Is Your Seasonal Landscaping Lackluster or Lush?
As the vibrant colors of summer are dwindling down to the muted tones of fall, it’s time to take a fresh look at your landscaping.
The key to planting for all the seasons is to create a design that staggers points of interest. What’s the point of a yard that wows in the spring and summer only to leave you yawning the following months? Fall and winter are the overlooked months when landscaping.
How great would it be to look outside in the dead of winter and smile?
As premature as it sounds, let’s start planning right now. It’s time for a yard inventory. Anything you like? Do you have any blooming foliage – or is your yard on the verge of verdant bankruptcy?
Take a critical look.
Analyze your current landscaping in terms of seasonal groupings. As the seasons progress, do you have a point of interest in each area? If not, some plant modifications may make a world of difference.
Pull out that pencil and paper, it’s time to start equally dividing your plants, bushes, and trees into various points of interest across the four seasons. Create a plan with either uniform design, repetition and symmetry, or free-flowing design that includes more variety and an asymmetrical layout.
Do your research.
When considering plant groupings, it’s important to consider:
- The mature size of the plant (pull out that tape measurer)
- Shapes and textures that work together
- What zone the plant requires (you want it to live, right)
- Water, space, sunlight, and soil requirements
- The colors and accents of each plant
Plan the placement of your plants.
Now is where you can get creative. With the information that was compiled during your research, determine when the peak foliage time is for that plant. Work a variety of these plants into each grouping.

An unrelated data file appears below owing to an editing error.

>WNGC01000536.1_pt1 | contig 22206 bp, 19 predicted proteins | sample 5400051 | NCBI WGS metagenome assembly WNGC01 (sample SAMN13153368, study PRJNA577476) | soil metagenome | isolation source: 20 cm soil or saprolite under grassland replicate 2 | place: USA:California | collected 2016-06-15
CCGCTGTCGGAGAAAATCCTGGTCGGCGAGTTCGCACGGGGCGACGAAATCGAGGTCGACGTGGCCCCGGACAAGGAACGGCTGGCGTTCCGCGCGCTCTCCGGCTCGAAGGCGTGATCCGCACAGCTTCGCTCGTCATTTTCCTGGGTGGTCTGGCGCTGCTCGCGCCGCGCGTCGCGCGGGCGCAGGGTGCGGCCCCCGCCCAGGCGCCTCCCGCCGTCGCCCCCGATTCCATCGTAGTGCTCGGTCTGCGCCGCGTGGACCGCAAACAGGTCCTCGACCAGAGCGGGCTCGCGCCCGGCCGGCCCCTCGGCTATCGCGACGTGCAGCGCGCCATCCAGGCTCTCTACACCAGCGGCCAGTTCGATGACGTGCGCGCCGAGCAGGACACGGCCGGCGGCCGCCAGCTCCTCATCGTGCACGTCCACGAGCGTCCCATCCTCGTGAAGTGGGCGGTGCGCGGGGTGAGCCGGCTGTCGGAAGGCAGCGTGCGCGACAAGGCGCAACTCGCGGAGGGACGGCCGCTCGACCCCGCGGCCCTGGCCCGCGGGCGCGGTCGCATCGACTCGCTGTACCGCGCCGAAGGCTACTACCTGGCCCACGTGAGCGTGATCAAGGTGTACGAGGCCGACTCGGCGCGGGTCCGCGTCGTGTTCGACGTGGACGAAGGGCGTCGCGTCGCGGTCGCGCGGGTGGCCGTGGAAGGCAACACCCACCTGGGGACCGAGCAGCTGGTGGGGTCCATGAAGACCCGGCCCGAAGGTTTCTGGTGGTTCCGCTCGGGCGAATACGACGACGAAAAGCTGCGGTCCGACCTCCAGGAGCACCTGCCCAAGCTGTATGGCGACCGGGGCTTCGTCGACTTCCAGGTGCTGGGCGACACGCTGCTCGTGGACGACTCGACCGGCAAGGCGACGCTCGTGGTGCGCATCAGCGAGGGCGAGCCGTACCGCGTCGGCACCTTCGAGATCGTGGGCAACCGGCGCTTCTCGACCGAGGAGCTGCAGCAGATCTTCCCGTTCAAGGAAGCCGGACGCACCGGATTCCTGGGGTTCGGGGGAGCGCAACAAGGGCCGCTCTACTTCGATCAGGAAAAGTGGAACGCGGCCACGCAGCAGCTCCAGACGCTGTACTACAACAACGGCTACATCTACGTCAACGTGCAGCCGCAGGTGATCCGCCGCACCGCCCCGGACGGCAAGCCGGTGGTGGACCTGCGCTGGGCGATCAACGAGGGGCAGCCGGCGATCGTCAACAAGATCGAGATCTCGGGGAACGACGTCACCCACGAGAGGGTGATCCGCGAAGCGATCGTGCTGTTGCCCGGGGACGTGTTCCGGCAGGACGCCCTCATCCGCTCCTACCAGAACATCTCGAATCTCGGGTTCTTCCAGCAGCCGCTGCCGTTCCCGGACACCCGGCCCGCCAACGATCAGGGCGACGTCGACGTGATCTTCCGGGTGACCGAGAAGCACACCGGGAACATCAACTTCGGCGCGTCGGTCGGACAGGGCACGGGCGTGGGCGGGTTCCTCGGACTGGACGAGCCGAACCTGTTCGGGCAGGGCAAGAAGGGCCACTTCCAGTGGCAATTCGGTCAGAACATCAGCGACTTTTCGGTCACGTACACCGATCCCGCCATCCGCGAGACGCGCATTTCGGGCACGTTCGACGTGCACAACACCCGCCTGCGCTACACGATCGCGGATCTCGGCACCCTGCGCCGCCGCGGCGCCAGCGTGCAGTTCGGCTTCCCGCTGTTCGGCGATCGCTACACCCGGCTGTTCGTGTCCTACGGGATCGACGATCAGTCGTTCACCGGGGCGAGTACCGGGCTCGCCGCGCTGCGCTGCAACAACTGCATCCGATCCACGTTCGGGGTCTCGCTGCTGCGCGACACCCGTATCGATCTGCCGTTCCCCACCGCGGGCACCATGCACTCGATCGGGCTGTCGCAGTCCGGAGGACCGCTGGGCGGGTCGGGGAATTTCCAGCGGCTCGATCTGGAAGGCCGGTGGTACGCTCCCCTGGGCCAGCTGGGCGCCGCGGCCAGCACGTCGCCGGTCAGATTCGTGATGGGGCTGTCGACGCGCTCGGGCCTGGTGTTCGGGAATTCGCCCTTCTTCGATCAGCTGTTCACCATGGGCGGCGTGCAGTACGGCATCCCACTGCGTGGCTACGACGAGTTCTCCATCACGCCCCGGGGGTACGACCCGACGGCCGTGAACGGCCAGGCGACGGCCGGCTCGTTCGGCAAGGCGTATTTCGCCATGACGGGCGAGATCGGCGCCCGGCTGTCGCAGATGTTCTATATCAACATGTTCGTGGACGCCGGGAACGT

Seasonal varieties that work.
Spring – Choose early blooming shrubs, such as a Northern Sun Forsythia or flowering trees. Stagger these early bloomers with the late spring bloomers – like lilacs.
Summer – Again, look for plants that bloom in the early and late summer. Hydrangea shrubs are an excellent choice for summer blooming.
Fall – This is where your vibrant foliage comes into play. The deep red of Sumac shrubs appears earlier in the fall before the leaves start to turn on maple and oak trees. Vines also add dimensional interest.
Winter – Yes, I know. Winter plantings are the most difficult to plan. For winter months, consider the differences in bark color against the white of snow. The red bark of the red osier dogwood and white bark of birch provides a nice variety against a backdrop of evergreens.
That’s right, don’t forget the evergreen. There are so many choices available!
No time for the research and planning? The team at McDonough Landscaping can help! We’ll help put together a creative, individualized plan that works just right for you. Maybe you prefer the look of lively contrasting colors over the subtle, quiet calm of complimentary colors? Or, the thought of a mix of shiny leaves and needles is more appealing than softer textures fruit-bearing plants. Whatever your choices, we can help to create the perfect landscaping plan.
Give us a call today at (651) 755-7901.